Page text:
Activities in Tanzania

 1. Environmental conservation

 2. Economic self-reliance

 3. Improvement of living

 4. Others

 5. To the interested people of the world: "What is right ? "
   ※ Please extend your helping voices to us in order to solve the National Park issue !

1. Environment conservation activities
(Tree-planting activities)

In Tanzania, with an increase in demand for firewood and charcoal associated with an increasing population, cultivation to secure farmlands, weed burning for pasturelands, logging for timbers and so on, forests have annually been lost by 403 thousand hectares (63.5 km2 i.e. with approximately twice the area of Tokyo Metropolis). Between 2005 and 2010, the rate of decrease in forests was around 1.16% a year but this rate continues to increase in recent years and if this goes on, all of forests will be lost in a little over 80 years. A decrease in forests incurs a lack of firewood and wood for charcoal, the depletion of water sources, soil erosion and decline outputs of crops and suppresses lives of people living there.

In order to prevent such deterioration of the environment as much as possible and protect people's lives, it is imperative to grapple with measures to halt further deforestation and to expand forests. For this purpose, it is important to strengthen efforts at a level of villages and community people of which use of wood for firewood and charcoal and so on accounts for a large part of factors of deforestation and simultaneously are substantially affected by it.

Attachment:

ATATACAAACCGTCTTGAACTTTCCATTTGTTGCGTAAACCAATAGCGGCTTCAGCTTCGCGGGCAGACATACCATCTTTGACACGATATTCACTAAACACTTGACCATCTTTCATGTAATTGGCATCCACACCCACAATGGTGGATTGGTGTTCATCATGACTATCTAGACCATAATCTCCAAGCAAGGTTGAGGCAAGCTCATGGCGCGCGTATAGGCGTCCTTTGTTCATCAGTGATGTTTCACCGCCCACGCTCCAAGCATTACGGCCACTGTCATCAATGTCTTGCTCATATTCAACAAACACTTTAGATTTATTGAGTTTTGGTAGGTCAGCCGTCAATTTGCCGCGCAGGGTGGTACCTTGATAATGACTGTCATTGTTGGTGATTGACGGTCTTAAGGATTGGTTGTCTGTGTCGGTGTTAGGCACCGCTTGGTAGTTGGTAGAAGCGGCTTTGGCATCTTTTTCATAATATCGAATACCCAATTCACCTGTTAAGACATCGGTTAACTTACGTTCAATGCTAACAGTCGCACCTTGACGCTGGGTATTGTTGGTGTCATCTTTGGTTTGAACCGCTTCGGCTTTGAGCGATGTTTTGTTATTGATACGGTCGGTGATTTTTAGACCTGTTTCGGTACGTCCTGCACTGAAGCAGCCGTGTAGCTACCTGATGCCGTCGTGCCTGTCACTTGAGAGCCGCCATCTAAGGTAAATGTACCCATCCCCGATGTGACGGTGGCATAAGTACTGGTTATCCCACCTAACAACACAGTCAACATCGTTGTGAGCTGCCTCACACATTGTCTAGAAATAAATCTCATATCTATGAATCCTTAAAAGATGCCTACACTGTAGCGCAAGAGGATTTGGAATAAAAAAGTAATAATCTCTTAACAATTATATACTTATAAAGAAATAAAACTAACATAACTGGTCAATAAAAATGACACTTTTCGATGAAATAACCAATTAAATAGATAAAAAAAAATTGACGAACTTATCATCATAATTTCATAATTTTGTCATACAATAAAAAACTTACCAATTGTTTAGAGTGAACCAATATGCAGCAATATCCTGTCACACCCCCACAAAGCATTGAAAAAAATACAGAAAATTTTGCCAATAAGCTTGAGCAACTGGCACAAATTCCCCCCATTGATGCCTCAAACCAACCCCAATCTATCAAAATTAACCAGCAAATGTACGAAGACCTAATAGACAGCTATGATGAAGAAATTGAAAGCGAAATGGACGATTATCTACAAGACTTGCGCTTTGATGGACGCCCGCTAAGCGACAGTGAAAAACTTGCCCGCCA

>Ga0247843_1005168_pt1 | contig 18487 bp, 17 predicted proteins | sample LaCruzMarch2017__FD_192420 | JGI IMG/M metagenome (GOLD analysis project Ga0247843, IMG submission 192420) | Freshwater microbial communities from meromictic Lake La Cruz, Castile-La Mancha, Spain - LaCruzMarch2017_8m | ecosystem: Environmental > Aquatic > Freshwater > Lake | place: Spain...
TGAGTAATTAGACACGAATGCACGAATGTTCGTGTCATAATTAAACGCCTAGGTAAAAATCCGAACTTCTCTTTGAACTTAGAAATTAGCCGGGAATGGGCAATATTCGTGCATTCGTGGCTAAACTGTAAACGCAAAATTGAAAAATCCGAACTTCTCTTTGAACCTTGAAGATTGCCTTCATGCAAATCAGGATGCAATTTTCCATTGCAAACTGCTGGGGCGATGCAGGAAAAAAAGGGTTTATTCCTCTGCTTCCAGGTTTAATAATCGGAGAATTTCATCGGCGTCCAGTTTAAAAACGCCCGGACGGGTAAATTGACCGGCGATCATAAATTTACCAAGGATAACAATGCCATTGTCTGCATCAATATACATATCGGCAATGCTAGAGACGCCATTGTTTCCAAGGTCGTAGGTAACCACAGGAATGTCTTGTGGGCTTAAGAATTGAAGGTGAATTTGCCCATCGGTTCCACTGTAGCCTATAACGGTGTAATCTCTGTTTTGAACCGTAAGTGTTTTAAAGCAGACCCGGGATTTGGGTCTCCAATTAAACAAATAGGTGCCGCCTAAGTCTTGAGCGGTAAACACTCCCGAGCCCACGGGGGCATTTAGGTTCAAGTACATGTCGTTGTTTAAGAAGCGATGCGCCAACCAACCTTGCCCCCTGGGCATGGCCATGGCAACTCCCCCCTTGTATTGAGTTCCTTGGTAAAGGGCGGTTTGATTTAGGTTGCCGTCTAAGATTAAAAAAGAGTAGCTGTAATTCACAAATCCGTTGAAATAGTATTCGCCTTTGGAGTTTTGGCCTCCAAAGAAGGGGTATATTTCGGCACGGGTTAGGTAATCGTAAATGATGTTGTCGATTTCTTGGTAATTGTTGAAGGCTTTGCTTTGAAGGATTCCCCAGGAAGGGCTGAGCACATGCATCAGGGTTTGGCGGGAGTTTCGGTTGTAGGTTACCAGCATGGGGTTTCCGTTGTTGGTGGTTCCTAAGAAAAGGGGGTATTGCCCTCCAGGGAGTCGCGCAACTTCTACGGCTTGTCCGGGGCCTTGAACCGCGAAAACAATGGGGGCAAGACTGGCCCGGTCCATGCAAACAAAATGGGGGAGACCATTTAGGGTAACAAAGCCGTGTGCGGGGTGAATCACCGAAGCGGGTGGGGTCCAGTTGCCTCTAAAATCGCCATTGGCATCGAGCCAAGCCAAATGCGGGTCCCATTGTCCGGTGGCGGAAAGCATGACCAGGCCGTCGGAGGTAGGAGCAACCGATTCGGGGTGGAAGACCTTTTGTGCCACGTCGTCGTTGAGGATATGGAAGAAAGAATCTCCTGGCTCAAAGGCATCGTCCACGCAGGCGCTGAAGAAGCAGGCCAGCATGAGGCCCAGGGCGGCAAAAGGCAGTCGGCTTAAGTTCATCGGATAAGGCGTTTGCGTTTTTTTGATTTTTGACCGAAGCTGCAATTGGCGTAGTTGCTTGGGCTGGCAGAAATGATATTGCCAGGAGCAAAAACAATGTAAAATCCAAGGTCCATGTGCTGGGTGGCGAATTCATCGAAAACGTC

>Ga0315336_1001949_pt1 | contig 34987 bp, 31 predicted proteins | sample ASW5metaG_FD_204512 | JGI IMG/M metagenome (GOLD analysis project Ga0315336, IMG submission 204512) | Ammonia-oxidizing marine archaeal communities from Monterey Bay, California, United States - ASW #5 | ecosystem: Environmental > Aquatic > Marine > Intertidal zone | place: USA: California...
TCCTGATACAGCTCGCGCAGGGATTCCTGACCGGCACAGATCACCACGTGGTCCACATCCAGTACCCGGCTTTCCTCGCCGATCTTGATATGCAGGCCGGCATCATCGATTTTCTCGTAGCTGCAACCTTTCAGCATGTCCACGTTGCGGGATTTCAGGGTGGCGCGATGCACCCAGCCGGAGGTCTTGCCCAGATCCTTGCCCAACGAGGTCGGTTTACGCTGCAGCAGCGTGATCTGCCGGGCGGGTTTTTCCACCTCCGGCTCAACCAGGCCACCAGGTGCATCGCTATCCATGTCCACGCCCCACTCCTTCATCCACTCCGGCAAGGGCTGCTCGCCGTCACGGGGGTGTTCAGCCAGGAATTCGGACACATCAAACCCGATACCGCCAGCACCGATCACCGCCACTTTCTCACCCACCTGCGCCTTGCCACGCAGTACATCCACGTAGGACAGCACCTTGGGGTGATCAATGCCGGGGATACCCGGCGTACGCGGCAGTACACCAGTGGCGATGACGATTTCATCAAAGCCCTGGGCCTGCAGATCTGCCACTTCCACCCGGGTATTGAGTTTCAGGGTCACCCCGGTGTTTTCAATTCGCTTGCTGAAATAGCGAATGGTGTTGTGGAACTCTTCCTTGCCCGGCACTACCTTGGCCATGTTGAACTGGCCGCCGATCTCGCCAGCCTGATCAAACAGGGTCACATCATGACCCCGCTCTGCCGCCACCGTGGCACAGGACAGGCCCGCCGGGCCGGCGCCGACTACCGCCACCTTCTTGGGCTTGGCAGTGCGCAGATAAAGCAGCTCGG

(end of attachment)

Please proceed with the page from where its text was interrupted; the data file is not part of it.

Since its establishment, the Club has grappled with supports for voluntary tree planting activities by local residents together with our counterpart the'TEACA' (Tanzania Environmental Action Association) being a local NGO over 20 years. In the past, the TEACA has raised saplings of 900 thousand* at nurseries, which have been planted on the vegetation removed slope of the mountain by villagers and or distributed to villages in other areas. Saplings planted at the beginning of their activities have now exceeded more than 15 meters in height, and the mountainside having been bare in the past is now in the cool shade of trees.

* Including trees distributed to villagers. Those nursery trees were grown at only nursery beds
  of the TEACA, and trees grown at other beds of approximately 20 groups are not included.

      (Left ) Villagers planting nursery trees on the bare mountain surface
      (Right) The subsequent scenery at the same place

Can forests be conserved by eliminating community residents from there ?
The Club's approach to an extension issue of the Mt. Kilimanjaro National Park and appeal to the world on this issue

The Tanzanian Government incorporated in 2005 the half-mile forest strip being the buffer zone which used to be permitted for community residents living on Mt. Kilimanjaro to use into the National Park for the purpose of eliminating them. By this measure implemented by the Government, very critical and serious problems for the way of forest conservation on Mt. Kilimanjaro and against life security of community residents have begun coming to light. The Club aims for building of a frameworks and an institution for new forest conservation and management to protect forests being the buffer zone by a community initiative cooperating with 39 villages along with forests toward the solution of this issue.

Lost Forests of Inhabitants
  Issues on the extended National Park of Mt. Kilimanjaro and
  Tanzania Pole Pole Club's grappling with them

"What is right ?"
  Please extend your helping voices to us in order to solve
  the National Park issue !

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2. Supports for economic self-reliance